Everything you need to know about the new quid on the block

A shiny new £1 coin will start to turn up in the nation's wallets and pockets in the coming weeks.

The dodecagon pound coin is thinner and lighter than its round predecessor, but its diameter is slightly larger. Photograph: PA
The dodecagon pound coin is thinner and lighter than its round predecessor, but its diameter is slightly larger. Photograph: PA

The Royal Mint, in Llantrisant, South Wales, is producing 1.5 billion new £1 coins at a rate of up to 2,000 each minute and three million in total every day.

The new 12-sided coin, which resembles the old threepenny bit for those old enough to remember, enters circulation on 28 March – although it might be a little while later before you start seeing it in your loose change.

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According to recent research from Mastercard, fewer than one in five people realise that the new coin enters circulation on this date.

So here’s what you need to know about the new coin:

Why the change?

The new coin boasts high-tech security features, including a hologram.

It is being produced following concerns about sophisticated counterfeiters’ ability to produce fakes of the old “round pound”, which was first introduced more than 30 years ago.

Around one in every 30 £1 coins in people’s change in recent years has been a fake.

What does the new £1 coin look like?

The new £1 coin is based on the design of the old 12-sided threepenny bit, which went out of circulation in 1971.

The new coin is made of two metals, with a gold-coloured outer ring and a silver-coloured inner ring. It has small lettering on both sides of the coin and milled edges.

It is thinner and lighter than the round pound, but its diameter is slightly larger.

The design of the coin also has features reflecting England, Wales, Scotland and Northern Ireland, with a rose, a leek, a thistle and a shamrock.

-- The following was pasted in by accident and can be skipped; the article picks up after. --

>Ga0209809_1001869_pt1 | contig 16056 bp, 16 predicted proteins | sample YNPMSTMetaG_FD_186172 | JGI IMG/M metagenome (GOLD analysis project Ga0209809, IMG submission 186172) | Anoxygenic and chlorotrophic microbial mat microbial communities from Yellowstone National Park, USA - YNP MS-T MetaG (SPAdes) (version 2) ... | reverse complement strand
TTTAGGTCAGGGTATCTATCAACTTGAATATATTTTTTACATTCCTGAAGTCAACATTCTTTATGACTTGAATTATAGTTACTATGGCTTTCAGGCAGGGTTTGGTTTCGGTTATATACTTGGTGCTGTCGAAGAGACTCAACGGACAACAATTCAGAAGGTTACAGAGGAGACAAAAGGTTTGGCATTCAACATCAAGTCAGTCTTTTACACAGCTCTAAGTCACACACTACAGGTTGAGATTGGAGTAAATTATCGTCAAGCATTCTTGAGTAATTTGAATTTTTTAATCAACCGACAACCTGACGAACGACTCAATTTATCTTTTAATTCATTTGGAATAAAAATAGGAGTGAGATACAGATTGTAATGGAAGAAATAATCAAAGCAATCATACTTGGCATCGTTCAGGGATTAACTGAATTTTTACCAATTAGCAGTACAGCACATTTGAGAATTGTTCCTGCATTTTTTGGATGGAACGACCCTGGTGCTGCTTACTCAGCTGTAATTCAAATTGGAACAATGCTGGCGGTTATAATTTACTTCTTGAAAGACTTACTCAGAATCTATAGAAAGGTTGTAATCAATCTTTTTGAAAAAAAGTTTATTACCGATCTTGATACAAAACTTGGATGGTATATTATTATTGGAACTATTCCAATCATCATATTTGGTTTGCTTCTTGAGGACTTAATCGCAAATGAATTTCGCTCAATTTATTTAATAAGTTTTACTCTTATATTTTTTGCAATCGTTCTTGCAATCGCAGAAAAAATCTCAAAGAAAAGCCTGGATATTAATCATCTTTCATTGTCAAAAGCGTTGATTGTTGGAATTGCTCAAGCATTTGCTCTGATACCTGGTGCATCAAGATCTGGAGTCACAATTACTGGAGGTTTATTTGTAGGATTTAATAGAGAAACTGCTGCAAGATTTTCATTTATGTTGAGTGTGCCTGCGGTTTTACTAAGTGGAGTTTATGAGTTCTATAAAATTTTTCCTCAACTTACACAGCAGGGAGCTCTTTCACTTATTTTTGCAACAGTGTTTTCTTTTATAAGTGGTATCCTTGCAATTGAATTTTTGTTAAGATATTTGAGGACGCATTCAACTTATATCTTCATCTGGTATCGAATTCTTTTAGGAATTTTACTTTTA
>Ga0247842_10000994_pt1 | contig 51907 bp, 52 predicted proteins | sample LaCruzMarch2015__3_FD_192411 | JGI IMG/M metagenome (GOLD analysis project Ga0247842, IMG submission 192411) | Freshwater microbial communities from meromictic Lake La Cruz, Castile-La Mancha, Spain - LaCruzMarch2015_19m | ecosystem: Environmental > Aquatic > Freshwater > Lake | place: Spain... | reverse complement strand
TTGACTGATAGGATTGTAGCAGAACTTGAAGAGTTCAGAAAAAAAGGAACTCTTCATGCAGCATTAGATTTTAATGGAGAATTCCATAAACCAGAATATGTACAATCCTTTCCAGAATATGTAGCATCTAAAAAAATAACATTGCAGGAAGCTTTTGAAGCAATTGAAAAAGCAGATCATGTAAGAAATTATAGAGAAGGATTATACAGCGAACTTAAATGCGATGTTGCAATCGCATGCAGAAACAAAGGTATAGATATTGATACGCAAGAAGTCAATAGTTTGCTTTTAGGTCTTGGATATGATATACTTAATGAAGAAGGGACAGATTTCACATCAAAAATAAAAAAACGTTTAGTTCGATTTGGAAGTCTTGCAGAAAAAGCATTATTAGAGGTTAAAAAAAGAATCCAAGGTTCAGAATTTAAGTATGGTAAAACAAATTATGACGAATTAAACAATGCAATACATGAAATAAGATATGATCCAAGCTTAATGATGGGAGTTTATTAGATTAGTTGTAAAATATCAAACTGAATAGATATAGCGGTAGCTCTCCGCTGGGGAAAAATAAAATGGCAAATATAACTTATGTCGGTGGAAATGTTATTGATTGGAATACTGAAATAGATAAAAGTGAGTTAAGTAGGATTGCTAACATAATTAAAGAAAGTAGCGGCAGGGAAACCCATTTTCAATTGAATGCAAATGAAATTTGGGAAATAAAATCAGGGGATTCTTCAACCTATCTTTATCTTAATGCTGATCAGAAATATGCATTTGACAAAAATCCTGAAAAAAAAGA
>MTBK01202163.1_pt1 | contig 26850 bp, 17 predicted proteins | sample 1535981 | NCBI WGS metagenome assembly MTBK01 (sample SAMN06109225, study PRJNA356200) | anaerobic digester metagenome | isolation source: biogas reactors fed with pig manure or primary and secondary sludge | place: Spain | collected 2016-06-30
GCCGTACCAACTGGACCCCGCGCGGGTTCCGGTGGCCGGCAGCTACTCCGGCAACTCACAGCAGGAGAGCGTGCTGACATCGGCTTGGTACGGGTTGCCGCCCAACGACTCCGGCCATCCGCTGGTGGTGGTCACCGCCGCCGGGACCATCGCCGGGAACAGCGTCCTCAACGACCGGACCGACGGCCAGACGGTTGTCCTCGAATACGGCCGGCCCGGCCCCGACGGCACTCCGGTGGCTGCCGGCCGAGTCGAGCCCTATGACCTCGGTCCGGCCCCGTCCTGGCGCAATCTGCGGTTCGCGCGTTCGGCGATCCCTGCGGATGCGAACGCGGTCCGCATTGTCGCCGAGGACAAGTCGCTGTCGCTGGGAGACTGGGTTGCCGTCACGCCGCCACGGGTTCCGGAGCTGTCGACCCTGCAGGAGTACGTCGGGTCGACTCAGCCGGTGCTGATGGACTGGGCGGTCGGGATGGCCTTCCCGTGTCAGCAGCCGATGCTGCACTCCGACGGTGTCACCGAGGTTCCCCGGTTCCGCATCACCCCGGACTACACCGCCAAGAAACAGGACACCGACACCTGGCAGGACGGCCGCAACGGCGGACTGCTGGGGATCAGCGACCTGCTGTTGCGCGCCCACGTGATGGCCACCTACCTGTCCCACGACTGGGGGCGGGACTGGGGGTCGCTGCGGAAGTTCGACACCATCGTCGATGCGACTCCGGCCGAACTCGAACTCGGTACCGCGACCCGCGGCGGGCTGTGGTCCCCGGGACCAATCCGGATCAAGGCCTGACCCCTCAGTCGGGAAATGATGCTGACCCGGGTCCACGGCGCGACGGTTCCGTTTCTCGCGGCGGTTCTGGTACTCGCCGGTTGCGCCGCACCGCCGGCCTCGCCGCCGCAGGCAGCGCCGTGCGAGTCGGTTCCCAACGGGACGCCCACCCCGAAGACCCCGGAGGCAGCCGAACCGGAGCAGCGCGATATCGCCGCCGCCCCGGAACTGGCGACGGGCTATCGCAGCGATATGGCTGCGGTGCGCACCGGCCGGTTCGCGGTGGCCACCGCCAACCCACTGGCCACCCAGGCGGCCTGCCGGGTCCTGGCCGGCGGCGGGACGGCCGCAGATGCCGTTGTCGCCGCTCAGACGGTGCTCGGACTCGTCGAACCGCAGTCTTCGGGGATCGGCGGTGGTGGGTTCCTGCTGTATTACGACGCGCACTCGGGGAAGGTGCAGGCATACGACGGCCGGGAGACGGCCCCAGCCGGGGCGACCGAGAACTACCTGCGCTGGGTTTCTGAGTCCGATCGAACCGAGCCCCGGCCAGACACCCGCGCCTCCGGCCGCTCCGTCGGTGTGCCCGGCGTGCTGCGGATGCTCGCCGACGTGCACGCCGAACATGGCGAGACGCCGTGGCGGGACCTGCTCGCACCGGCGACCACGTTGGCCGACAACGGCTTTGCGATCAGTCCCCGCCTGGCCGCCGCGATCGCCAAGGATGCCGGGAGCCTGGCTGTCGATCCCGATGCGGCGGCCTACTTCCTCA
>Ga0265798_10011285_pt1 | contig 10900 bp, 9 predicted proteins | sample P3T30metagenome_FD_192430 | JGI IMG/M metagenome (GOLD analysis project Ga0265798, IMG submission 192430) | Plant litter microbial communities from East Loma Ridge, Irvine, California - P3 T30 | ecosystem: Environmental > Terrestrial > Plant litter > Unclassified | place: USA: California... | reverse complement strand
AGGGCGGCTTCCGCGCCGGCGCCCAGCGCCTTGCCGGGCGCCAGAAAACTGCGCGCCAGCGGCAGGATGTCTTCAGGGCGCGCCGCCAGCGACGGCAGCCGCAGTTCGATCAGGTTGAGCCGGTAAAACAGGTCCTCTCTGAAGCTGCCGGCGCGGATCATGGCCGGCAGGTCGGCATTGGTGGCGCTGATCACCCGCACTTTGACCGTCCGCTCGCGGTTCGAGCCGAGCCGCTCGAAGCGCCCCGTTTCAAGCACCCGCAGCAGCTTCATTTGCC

What will happen to the old £1 coins?

Some of the round £1 coins will be melted down and reused to make the new £1 coin.

At first, the new £1 coin will be accepted in shops alongside the round pound.

But eventually, the round pound will be phased out of use, so it’s important to go through your drawers, jam jars and anywhere else you keep your loose change to hand in any old pound coins.

People are being urged to return the round pounds before they lose their legal tender status. They can either spend them before 15 October or bank them.

The Royal Mint has produced more than 2.2 billion round pound coins since 1983 – equating to the weight of nearly 6,000 elephants.

Around £1.3 billion-worth of coins are being stored in savings jars across the country, and the round pound is thought to account for nearly a third of these.

Mastercard’s research suggests that people aged 18 to 24 are particularly likely to have larger numbers of £1 coins sitting around at home.

Meanwhile, analysis by M&G Investments has found that since the original £1 coin was first minted in 1983, inflation has wiped away two-thirds of its value in real terms.

It found that, when the eroding impact of inflation is taken into account, a £1 coin left sitting in a piggy bank since 1983 would be worth just 32p now.

If the quid had been put in a cash savings account in 1983, it would be worth around £1.33 today in real terms, according to the calculations.

And if it had been invested in stocks and shares, its real value could be around £11.66.